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Column: How to get lost in Farmington

Believe it or not, I got lost in Farmington last Friday.

It was a good idea, going to Lake Julia to find a picture for the Looking Around photo on the Farmington page. It was just the matter of actually finding Lake Julia that threw me for a loop.

See, here's the deal: my co-worker Emily, is out on maternity leave. That leaves Nathan and me to pretty much write and photograph most of the non-sports stuff that goes into our paper these days. Only, it's not just the Farmington Independent -- we've got the Rosemount Town Pages, too, and as of this week, our two papers are pretty much on the same print schedule.

Nate had been taking most of the Looking Around pictures, but in an effort to free up just a little of his time, he asked if I could take them, and do the pet of the week, too. No problem, right?

I've come to realize this much: there's a lot more to Farmington than just downtown. We're a big city, as far as boundaries go. And with about 22,000 residents, it's fair to say most of them aren't living south of Rambling River Park.

For years, I've written stories about projects and developments that were coming in on the north end of town. I've heard stories about how many of those newer residents didn't even know there was a downtown until they had to find the ice arena or go to the school district offices.

In my defense, at least I've known there was more to Farmington than just downtown. But since I live in the southeastern part of the city, our office is smack-dab in the middle of downtown, and most of the businesses I shop at are down here, I don't usually get too far up into that northern neck of the woods.

So last week, I decided I needed to venture out. To find pictures of other parts of the city. I came up with this great kill-two-birds-with-one-stone idea -- I'd like to get a smaller camera bag that will allow me to strap on my digital camera when I go on my evening and weekend walks. Then I'll drive to different areas of the community, park my car, take my walks, and maybe snap a few pictures along the way.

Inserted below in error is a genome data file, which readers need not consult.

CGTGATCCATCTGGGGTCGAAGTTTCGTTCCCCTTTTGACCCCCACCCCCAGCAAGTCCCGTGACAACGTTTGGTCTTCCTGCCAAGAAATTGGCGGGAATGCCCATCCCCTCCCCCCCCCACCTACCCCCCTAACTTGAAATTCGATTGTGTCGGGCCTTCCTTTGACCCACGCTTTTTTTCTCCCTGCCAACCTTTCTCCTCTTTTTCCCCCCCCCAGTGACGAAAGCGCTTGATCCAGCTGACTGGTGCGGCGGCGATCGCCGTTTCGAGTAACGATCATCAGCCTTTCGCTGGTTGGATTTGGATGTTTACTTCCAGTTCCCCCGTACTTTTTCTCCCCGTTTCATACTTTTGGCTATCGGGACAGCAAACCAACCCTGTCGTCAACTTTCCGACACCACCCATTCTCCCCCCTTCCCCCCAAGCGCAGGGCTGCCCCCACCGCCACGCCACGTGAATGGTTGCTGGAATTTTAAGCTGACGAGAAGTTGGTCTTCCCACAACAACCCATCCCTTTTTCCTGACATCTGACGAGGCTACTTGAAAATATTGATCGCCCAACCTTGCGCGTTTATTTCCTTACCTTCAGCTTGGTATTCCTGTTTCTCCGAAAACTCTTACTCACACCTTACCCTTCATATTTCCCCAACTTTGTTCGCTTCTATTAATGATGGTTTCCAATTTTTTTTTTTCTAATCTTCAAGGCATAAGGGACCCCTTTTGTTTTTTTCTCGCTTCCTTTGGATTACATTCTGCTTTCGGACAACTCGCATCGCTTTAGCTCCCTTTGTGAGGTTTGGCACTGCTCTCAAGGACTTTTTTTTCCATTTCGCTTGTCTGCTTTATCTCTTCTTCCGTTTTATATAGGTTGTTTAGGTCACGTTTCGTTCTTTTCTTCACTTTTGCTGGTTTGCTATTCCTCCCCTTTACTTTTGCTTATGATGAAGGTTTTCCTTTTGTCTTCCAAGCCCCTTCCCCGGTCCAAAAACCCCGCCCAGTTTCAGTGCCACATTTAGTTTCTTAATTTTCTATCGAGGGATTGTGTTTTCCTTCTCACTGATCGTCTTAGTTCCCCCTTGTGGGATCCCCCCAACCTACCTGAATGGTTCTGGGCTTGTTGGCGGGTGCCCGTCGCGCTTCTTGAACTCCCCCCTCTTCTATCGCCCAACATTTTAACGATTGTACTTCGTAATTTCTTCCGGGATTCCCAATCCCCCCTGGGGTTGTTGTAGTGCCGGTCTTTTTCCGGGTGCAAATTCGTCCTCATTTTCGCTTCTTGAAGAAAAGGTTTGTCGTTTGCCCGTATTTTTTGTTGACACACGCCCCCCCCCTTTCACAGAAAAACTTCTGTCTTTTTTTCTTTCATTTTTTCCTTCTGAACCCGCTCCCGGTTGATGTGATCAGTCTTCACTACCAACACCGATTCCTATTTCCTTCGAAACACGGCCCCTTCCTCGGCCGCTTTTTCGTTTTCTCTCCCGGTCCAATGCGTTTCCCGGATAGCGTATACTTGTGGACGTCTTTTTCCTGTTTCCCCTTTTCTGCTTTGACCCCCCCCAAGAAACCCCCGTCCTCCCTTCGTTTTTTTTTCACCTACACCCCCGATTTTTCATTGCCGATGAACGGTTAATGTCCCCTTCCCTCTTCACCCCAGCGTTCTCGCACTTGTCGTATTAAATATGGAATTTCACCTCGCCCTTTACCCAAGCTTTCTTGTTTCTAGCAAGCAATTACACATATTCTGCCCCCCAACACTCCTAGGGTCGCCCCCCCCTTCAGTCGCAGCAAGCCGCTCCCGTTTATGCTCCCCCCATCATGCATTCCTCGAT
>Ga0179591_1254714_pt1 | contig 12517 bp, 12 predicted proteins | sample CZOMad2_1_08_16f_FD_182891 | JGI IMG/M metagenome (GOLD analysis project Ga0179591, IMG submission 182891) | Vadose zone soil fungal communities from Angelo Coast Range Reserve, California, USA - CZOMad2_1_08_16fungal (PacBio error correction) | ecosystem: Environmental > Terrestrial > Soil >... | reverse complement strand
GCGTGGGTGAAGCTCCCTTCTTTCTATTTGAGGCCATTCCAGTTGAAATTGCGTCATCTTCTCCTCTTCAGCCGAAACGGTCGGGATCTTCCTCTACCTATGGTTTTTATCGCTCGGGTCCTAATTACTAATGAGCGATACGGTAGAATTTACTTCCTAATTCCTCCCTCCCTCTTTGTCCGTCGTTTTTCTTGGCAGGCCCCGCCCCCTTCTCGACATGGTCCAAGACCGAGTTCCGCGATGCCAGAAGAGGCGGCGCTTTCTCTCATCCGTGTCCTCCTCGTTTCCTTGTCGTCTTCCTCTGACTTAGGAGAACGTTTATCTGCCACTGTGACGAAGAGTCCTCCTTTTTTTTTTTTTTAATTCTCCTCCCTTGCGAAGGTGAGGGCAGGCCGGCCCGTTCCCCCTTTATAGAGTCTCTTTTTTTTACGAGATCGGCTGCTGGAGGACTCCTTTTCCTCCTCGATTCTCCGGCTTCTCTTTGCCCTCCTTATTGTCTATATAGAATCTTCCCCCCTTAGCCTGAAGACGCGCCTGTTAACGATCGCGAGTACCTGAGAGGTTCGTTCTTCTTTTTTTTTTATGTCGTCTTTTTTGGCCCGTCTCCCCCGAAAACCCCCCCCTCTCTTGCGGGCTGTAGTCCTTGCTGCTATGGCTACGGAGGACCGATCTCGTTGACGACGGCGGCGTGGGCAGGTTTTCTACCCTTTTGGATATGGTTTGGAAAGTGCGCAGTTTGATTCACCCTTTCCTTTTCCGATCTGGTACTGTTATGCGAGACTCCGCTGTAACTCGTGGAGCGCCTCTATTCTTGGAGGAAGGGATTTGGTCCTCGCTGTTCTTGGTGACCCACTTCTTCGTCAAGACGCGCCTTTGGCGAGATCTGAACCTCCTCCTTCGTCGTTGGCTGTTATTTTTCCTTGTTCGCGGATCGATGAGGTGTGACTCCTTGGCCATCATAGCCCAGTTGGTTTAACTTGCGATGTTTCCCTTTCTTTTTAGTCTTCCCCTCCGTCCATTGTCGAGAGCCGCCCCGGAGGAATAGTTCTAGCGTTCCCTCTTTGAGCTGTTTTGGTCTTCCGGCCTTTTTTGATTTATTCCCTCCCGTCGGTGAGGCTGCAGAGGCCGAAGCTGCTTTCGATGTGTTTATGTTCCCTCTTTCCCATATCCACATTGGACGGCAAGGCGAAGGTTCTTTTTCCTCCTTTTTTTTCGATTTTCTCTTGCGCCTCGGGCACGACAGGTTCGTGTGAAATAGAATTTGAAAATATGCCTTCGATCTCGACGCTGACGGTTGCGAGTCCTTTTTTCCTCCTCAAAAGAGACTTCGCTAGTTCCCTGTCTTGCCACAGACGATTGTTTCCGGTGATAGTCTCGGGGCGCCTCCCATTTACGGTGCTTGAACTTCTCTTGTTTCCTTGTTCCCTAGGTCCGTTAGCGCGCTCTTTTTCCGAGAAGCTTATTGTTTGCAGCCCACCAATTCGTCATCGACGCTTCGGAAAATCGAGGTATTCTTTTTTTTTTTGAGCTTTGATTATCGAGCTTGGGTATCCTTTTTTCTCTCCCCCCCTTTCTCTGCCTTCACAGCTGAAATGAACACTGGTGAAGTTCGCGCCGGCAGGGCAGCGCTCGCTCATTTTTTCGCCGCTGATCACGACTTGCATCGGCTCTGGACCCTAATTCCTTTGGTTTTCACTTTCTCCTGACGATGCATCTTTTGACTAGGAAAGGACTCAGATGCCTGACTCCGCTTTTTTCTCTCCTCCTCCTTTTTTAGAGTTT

Seems good, in theory. After last Friday, though, I'm a little worried about my plan.

I've been to Lake Julia before. It's been better than a year (maybe more like two or three) but I was pretty sure I knew what part of town it was in. Turns out, I was wrong.

I left from Meadowview Elementary School. Figured I was close, so I'd zip right over there. I took a left onto Embers Avenue and a right onto Dunbury Avenue (which I now understand is not the route to Lake Julia). And from there, I have no idea where I was or how I got there.

At one point, I found North Creek Park. It's in a section of town that I somehow found by taking a wrong turn last year. From there, I knew I could follow my instincts and come out by KwikTrip on Pilot Knob Road.

Having successfully made my way back to somewhere familiar, I went south and tried it all over again. But once again, I wound up turning down streets I didn't know. I thought I'd found Lake Julia a couple of times, but it turned out they were just big, big ponds behind homes.

I was waiting for a police squad to pull me over. I figured someone had to call police about "a little red car that keeps driving slowly through my neighborhood." On the other hand, I'm not sure if I was ever down the same street twice, so maybe I didn't raise any suspicion.

After I'd driven around for a good 20 minutes and was no closer to my destination than when I started, I figured I'd go back to the office and grab a city map so I could just find Lake Julia and be done with it.

And then I turned left. I came to a stop sign. Looked to my right, and there it was. Lake Julia. There were kids running through the park trying to fly a kite, ducks and geese swimming in the water. I spent another 15 minutes with the ducks, fired up my little red car and somehow found my way back downtown. To safety.

It taught me a good lesson, though -- I need to get out in the community a little more. To move outside my comfort zone and see what else, and who else, this city has to offer.

Don't think I'm going to try that without that city map, though.

Michelle Leonard

Michelle Leonard joined the Woodbury Bulletin staff in November, 2014, after 14 years covering news for the Bulletin's sister publication, the Farmington Rosemount Independent Town Pages.  Michelle earned her Bachelor of Science degree in Mass Communications: News-Editorial from Mankato State University in 1991. She is an active member of the American Legion Auxiliary Clifford Larson Unit 189 of Farmington, and served as the 2014-15 Third District President to the American Legion Auxiliary Department of Minnesota. Michelle is also the volunteer coordinator for the Minnesota Newspaper Museum which is open annually during the Minnesota State Fair. She has earned Minnesota Newspaper Association awards in Investigative Reporting, Local News Coverage, Feature Photography and Column Writing. 

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